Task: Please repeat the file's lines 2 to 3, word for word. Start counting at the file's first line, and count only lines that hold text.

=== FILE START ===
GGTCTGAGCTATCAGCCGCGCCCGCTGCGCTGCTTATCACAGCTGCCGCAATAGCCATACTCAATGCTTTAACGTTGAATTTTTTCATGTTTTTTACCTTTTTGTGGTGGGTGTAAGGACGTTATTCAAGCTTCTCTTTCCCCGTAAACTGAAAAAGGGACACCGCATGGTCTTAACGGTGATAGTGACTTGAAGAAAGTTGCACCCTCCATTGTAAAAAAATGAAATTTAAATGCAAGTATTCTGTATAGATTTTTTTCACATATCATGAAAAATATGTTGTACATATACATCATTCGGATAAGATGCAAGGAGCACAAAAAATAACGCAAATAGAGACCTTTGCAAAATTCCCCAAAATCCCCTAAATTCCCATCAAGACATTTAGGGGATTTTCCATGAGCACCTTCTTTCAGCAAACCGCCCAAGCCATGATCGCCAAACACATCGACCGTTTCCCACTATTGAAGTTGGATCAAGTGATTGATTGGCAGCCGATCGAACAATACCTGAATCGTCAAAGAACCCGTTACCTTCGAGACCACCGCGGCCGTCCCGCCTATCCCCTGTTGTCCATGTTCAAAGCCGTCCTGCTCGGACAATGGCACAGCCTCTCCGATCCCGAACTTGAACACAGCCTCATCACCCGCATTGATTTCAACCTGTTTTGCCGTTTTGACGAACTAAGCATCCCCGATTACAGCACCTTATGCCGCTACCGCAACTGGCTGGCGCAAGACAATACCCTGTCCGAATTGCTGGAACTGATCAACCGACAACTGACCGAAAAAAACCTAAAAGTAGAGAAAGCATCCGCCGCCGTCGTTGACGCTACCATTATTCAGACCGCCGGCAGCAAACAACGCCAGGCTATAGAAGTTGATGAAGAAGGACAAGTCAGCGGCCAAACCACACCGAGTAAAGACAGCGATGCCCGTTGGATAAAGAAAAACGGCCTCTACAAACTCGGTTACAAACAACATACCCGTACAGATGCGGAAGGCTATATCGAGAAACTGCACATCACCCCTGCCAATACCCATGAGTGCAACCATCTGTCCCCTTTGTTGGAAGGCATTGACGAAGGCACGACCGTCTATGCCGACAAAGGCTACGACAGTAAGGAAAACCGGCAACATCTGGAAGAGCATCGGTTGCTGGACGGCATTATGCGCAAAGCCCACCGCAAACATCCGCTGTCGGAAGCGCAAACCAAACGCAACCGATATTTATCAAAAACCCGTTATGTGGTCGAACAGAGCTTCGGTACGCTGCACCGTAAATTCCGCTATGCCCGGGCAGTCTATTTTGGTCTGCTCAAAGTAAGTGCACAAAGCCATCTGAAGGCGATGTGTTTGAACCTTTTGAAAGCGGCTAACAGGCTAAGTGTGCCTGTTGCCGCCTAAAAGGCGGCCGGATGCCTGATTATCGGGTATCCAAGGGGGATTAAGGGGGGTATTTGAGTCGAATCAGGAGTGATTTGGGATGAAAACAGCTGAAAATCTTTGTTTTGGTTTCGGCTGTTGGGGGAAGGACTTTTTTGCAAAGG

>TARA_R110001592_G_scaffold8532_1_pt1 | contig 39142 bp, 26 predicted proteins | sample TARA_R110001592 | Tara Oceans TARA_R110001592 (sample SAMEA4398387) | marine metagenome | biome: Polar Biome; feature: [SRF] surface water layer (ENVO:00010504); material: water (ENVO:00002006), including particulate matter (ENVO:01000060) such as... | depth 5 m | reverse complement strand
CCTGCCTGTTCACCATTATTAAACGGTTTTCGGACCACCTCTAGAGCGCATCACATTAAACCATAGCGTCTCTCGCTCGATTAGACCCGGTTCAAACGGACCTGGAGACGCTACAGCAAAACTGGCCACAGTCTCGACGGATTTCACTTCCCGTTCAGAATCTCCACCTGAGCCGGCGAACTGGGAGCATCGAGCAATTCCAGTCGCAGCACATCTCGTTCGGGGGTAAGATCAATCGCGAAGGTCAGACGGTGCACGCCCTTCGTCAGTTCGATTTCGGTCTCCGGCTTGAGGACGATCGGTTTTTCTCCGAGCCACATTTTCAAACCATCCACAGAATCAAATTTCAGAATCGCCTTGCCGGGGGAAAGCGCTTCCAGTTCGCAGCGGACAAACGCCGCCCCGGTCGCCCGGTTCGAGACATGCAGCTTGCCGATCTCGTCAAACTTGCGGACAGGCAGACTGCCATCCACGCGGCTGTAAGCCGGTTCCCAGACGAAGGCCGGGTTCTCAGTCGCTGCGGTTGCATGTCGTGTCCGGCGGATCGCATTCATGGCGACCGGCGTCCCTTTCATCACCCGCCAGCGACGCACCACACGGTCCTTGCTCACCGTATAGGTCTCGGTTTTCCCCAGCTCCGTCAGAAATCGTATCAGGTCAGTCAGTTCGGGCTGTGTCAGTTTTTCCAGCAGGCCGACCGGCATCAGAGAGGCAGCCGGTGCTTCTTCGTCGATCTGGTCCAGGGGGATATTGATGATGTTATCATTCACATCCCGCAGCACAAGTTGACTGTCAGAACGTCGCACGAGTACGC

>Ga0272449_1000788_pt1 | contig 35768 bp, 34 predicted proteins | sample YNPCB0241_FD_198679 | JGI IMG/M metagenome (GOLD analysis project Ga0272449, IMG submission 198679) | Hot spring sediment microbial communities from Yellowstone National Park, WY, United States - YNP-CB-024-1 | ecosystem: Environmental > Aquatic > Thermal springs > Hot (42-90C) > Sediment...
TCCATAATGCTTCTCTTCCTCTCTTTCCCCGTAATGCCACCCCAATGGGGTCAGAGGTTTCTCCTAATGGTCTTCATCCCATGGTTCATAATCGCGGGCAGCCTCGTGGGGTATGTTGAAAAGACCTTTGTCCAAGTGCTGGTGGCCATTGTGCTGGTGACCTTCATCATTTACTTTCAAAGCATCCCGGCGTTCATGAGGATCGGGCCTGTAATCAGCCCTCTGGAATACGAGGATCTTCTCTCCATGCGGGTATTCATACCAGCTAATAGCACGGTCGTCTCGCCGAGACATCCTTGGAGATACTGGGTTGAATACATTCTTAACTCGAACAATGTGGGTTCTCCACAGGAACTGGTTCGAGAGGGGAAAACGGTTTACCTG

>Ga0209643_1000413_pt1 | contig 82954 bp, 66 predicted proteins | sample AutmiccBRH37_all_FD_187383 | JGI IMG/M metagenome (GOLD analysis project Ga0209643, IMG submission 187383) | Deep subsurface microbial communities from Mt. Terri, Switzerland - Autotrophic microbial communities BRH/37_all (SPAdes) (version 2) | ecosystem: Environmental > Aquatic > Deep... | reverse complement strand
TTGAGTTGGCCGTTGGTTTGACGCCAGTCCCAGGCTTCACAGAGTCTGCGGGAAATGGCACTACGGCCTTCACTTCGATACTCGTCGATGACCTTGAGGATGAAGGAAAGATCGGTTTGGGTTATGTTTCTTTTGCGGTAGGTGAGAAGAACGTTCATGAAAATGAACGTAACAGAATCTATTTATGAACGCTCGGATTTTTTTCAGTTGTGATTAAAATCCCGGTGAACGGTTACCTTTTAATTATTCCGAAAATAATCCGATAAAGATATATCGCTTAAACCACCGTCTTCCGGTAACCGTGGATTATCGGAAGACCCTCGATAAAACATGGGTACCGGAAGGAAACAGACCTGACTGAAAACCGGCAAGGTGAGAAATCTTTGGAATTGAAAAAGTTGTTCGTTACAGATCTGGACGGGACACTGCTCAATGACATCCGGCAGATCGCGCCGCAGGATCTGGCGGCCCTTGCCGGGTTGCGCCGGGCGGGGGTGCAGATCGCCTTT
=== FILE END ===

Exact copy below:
>TARA_R110001592_G_scaffold8532_1_pt1 | contig 39142 bp, 26 predicted proteins | sample TARA_R110001592 | Tara Oceans TARA_R110001592 (sample SAMEA4398387) | marine metagenome | biome: Polar Biome; feature: [SRF] surface water layer (ENVO:00010504); material: water (ENVO:00002006), including particulate matter (ENVO:01000060) such as... | depth 5 m | reverse complement strand
CCTGCCTGTTCACCATTATTAAACGGTTTTCGGACCACCTCTAGAGCGCATCACATTAAACCATAGCGTCTCTCGCTCGATTAGACCCGGTTCAAACGGACCTGGAGACGCTACAGCAAAACTGGCCACAGTCTCGACGGATTTCACTTCCCGTTCAGAATCTCCACCTGAGCCGGCGAACTGGGAGCATCGAGCAATTCCAGTCGCAGCACATCTCGTTCGGGGGTAAGATCAATCGCGAAGGTCAGACGGTGCACGCCCTTCGTCAGTTCGATTTCGGTCTCCGGCTTGAGGACGATCGGTTTTTCTCCGAGCCACATTTTCAAACCATCCACAGAATCAAATTTCAGAATCGCCTTGCCGGGGGAAAGCGCTTCCAGTTCGCAGCGGACAAACGCCGCCCCGGTCGCCCGGTTCGAGACATGCAGCTTGCCGATCTCGTCAAACTTGCGGACAGGCAGACTGCCATCCACGCGGCTGTAAGCCGGTTCCCAGACGAAGGCCGGGTTCTCAGTCGCTGCGGTTGCATGTCGTGTCCGGCGGATCGCATTCATGGCGACCGGCGTCCCTTTCATCACCCGCCAGCGACGCACCACACGGTCCTTGCTCACCGTATAGGTCTCGGTTTTCCCCAGCTCCGTCAGAAATCGTATCAGGTCAGTCAGTTCGGGCTGTGTCAGTTTTTCCAGCAGGCCGACCGGCATCAGAGAGGCAGCCGGTGCTTCTTCGTCGATCTGGTCCAGGGGGATATTGATGATGTTATCATTCACATCCCGCAGCACAAGTTGACTGTCAGAACGTCGCACGAGTACGC